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Pressure Washer Safety #1

Posted By Sarah Turner  
19/08/2019
11:00 AM

PRESSURE WASHER SAFETY #1

I thought I would start blogging about safeties to pressure washers that should be a must in this day and age for everyone to review to ensure that the operator is safe when operating the unit and that major damage isn't caused to the pressure washer.

 

All pressure washers come with unloader valves or as some people call them bypass valves. These devices are a MUST on all Pressure Washers as they set the pressure on the pressure washer without an fluctuation. They can also help turn the pressure on a pressure washer down and then back up again.

 

Having said that there are 2 x types of unloader / bypass valves that come on pressure washers and I will explain the differences below.

 

The most common valve used on pressure washers is a High Pressure Valve. Firstly high pressure valves are a lot cheaper to use on pressure washers, secondly they can be dangerous if the pressure washer isn't operated correctly and they can also cause damage the pump and bypass / unloader valve on the pressure washer as well.

 

A High Pressure Valve holds the pressure of the pressure washer when in operation BUT when you release the trigger on the pressure washer the full pressure of the machine is kept in the high pressure hose that connects to the trigger on the machine. 

The first problem with this high pressure unloader / bypass valves is that if the operator pulls the trigger on the pressure washer the gun and lance will kick back and has been known at times to hit the operator in the face and injure them. This is where both hands need to hold the gun and lance when you pull the trigger so this doesn't happen.

 

The second problem with a high pressure unloader / bypass valve is that if your machine has an automatic stop/start system and you have a leak in the gun, the trigger doesn't completely shut off the flow and the pressure washer will start surging or pulsating as with a leak the machine thinks that the pressure is being released and the trigger is being pulled so it is constantly trying to start up. Having this problem and if not fixed up and is left constantly doing this, then this will damage the internals in the pump and the bypass / unloader valve costing a lot of money. If you have a machine (which unfortunately most pressure washers do have this high pressure device on it) and it is leaking and pulsating or surging, I suggest you get this looked at straight away to avoid further damage to the pressure washer.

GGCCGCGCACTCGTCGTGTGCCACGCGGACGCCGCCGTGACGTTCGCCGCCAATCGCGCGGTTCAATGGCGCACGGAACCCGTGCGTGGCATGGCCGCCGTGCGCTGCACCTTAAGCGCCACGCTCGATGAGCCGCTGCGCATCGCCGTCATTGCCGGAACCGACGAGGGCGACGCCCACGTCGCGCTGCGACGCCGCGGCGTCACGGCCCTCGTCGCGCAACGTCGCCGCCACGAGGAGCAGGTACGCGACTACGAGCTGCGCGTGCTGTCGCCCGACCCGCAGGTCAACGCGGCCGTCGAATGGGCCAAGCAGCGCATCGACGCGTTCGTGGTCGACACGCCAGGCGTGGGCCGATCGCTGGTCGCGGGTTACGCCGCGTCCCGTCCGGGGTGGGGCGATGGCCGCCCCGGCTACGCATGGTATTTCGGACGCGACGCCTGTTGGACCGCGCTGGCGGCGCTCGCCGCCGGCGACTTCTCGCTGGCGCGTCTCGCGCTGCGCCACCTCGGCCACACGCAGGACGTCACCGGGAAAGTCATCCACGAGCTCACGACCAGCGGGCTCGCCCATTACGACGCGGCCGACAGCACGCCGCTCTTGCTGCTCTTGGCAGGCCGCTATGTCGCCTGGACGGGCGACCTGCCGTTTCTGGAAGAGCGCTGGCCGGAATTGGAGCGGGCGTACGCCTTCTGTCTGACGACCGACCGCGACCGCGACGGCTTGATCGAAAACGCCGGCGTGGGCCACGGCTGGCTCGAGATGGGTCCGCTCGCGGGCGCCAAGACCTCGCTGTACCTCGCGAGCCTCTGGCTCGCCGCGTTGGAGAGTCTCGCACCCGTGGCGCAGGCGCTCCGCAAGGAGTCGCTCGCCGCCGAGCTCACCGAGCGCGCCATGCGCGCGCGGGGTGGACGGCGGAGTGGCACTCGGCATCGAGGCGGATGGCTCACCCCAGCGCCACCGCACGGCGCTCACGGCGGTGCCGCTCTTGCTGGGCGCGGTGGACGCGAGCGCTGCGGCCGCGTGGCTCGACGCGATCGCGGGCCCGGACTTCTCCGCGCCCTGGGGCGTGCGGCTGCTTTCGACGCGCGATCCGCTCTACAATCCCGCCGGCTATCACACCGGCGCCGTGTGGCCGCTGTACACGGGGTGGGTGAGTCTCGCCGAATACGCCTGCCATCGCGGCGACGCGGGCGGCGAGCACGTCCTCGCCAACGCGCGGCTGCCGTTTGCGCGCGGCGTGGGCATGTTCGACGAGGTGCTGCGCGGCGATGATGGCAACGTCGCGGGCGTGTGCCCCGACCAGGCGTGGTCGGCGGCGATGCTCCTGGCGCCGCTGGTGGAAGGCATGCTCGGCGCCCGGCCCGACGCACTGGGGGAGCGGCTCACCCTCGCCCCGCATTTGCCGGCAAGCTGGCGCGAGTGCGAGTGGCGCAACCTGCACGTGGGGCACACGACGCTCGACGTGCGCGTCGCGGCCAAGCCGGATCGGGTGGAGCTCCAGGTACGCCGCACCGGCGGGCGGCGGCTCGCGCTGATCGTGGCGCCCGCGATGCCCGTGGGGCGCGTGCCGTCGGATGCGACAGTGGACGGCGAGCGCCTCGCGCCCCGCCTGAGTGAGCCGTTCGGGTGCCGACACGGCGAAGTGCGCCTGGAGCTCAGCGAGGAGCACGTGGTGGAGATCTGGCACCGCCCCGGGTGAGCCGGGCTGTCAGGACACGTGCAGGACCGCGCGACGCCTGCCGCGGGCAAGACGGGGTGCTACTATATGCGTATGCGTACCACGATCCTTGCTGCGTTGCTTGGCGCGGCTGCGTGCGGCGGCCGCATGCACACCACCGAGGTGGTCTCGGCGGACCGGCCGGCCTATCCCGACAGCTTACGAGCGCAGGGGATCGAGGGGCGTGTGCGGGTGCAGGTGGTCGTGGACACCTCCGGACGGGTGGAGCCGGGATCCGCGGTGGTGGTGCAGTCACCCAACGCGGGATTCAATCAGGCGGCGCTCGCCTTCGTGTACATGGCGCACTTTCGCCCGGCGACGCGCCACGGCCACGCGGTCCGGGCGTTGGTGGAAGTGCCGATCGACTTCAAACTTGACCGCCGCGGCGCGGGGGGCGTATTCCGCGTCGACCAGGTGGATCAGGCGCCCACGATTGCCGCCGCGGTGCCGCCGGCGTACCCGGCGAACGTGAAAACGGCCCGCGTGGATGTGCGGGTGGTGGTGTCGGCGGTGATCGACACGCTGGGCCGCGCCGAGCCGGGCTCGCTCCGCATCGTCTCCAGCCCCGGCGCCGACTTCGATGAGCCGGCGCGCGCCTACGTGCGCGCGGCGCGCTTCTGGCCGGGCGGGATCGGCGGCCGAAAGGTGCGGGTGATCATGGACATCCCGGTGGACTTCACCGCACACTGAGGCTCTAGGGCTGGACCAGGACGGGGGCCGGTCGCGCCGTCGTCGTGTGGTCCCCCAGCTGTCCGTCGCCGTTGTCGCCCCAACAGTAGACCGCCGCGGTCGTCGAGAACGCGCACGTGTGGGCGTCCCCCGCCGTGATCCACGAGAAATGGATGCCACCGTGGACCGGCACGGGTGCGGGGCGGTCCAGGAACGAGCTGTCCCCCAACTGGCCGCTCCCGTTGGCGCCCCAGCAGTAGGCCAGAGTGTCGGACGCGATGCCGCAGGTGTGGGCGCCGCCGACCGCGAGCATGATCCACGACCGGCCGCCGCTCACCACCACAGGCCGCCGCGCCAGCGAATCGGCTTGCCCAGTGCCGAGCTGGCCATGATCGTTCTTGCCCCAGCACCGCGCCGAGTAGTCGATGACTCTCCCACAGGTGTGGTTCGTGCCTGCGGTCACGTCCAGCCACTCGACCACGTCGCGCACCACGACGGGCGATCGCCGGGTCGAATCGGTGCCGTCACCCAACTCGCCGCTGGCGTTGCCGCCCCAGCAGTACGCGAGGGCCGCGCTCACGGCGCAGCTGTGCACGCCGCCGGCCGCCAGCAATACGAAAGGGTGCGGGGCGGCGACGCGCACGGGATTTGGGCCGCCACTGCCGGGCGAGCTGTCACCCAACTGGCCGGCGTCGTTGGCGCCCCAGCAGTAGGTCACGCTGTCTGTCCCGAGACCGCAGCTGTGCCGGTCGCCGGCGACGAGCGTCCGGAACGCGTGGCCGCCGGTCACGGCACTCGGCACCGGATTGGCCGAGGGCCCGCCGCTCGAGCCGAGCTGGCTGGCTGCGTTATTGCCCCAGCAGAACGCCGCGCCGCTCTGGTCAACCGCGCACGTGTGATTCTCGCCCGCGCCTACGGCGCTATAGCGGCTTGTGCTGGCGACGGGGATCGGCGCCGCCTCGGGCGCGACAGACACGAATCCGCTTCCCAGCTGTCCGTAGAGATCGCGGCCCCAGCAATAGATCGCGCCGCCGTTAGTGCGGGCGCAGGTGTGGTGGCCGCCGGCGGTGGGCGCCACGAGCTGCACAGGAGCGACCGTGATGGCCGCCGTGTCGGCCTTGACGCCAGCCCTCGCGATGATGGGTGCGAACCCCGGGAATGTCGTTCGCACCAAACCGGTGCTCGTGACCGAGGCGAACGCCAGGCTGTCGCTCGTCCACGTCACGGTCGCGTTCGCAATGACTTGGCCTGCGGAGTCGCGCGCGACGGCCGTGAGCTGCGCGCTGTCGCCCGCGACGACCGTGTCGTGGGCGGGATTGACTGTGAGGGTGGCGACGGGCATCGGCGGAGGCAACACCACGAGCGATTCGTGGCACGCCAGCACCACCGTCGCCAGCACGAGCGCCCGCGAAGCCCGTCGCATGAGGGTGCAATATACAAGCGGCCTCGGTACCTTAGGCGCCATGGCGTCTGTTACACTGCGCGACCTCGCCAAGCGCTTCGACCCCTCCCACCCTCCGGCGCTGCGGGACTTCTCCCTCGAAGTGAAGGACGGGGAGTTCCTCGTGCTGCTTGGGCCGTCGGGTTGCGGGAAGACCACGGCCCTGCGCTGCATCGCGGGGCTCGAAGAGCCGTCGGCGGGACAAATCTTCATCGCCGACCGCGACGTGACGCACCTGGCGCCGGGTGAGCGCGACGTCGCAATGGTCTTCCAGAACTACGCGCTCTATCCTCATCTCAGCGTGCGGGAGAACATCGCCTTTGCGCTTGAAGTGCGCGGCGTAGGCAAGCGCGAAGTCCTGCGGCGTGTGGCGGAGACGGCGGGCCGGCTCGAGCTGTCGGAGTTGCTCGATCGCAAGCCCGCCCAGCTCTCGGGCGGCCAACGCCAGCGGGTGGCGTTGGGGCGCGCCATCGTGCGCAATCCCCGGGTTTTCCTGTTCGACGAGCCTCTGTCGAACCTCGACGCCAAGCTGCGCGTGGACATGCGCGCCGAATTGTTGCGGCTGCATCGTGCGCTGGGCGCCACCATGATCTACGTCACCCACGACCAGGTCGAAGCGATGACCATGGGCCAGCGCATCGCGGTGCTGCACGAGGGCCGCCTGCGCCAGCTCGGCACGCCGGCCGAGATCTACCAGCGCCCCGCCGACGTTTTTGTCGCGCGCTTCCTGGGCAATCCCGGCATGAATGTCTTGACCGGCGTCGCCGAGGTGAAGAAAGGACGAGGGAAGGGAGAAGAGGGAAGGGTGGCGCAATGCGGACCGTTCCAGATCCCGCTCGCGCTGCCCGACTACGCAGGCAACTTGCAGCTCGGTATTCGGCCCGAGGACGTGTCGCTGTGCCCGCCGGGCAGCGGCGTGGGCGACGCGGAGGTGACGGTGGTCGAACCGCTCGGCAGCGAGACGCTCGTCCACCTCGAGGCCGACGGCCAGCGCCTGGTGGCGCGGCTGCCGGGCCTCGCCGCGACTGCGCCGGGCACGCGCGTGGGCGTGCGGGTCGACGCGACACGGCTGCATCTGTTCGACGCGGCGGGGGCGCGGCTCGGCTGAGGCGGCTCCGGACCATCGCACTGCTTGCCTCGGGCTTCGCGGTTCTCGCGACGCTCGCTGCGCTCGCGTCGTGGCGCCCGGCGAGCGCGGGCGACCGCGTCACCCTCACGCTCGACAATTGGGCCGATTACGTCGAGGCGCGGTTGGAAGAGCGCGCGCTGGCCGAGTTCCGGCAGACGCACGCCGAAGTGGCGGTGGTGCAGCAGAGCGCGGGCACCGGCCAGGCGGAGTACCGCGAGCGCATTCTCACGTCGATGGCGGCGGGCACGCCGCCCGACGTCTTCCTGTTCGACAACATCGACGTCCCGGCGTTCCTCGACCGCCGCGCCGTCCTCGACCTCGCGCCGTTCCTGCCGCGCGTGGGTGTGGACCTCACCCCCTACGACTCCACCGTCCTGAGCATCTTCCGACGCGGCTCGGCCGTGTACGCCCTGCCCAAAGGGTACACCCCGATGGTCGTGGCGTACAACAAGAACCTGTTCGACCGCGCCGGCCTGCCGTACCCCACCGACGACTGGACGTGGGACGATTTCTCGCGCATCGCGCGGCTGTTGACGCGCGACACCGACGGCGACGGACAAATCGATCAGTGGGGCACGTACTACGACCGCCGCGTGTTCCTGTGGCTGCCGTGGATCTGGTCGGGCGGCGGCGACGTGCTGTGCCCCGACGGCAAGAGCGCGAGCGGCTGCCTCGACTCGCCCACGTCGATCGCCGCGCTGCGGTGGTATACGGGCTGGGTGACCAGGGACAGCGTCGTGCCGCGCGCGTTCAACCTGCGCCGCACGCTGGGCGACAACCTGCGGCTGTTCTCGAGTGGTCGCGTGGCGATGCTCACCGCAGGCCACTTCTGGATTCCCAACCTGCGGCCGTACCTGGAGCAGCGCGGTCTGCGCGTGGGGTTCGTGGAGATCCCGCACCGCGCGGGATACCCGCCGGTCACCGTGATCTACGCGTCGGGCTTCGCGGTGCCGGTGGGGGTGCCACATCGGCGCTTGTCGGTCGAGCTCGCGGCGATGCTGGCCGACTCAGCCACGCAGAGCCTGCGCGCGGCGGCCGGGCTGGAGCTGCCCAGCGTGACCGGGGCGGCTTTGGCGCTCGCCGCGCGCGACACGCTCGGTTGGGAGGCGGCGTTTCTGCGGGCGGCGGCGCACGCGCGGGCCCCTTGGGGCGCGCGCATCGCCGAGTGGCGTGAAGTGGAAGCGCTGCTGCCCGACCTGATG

The second unloader / bypass valve is a Low Pressure or Zero Pressure Valve. This device doesn't hold pressure in the high pressure hose when the trigger is released, so when you pull the trigger again on the unit you get a slow build up of pressure instead of the kick back that you would get from a high pressure unloader / bypass valve.

 

If you have a low pressure unloader / bypass valve and you have a leak on your gun or lance, the machine won't constantly think that it needs to start up as there is no pressure in the line. The pressure washer doesn't surge or pulsate and it doesn't damage the pump and bypass / unloader valve on your machine all because you have a low pressure - zero pressure unloader / bypass valve.

 

Having a low pressure - zero pressure unloader / bypass valve increases the life of the pressure washer and is safer for the operator as well.

 

And thirdly to the above, which ever unloader / bypass valve device you do have on your machine. We find that no matter which one you have, if you "machine gun" (are rapidly pulling the trigger on and off) you will very quickly damage the bypass / unloader valve and also damage any hose reel swivels, link hoses, etc that are between the trigger on the pressure washer and the bypass valve. We always recommend to find what you are cleaning, pull the trigger and have the trigger constantly pulled while cleaning that area and then release the trigger when finished.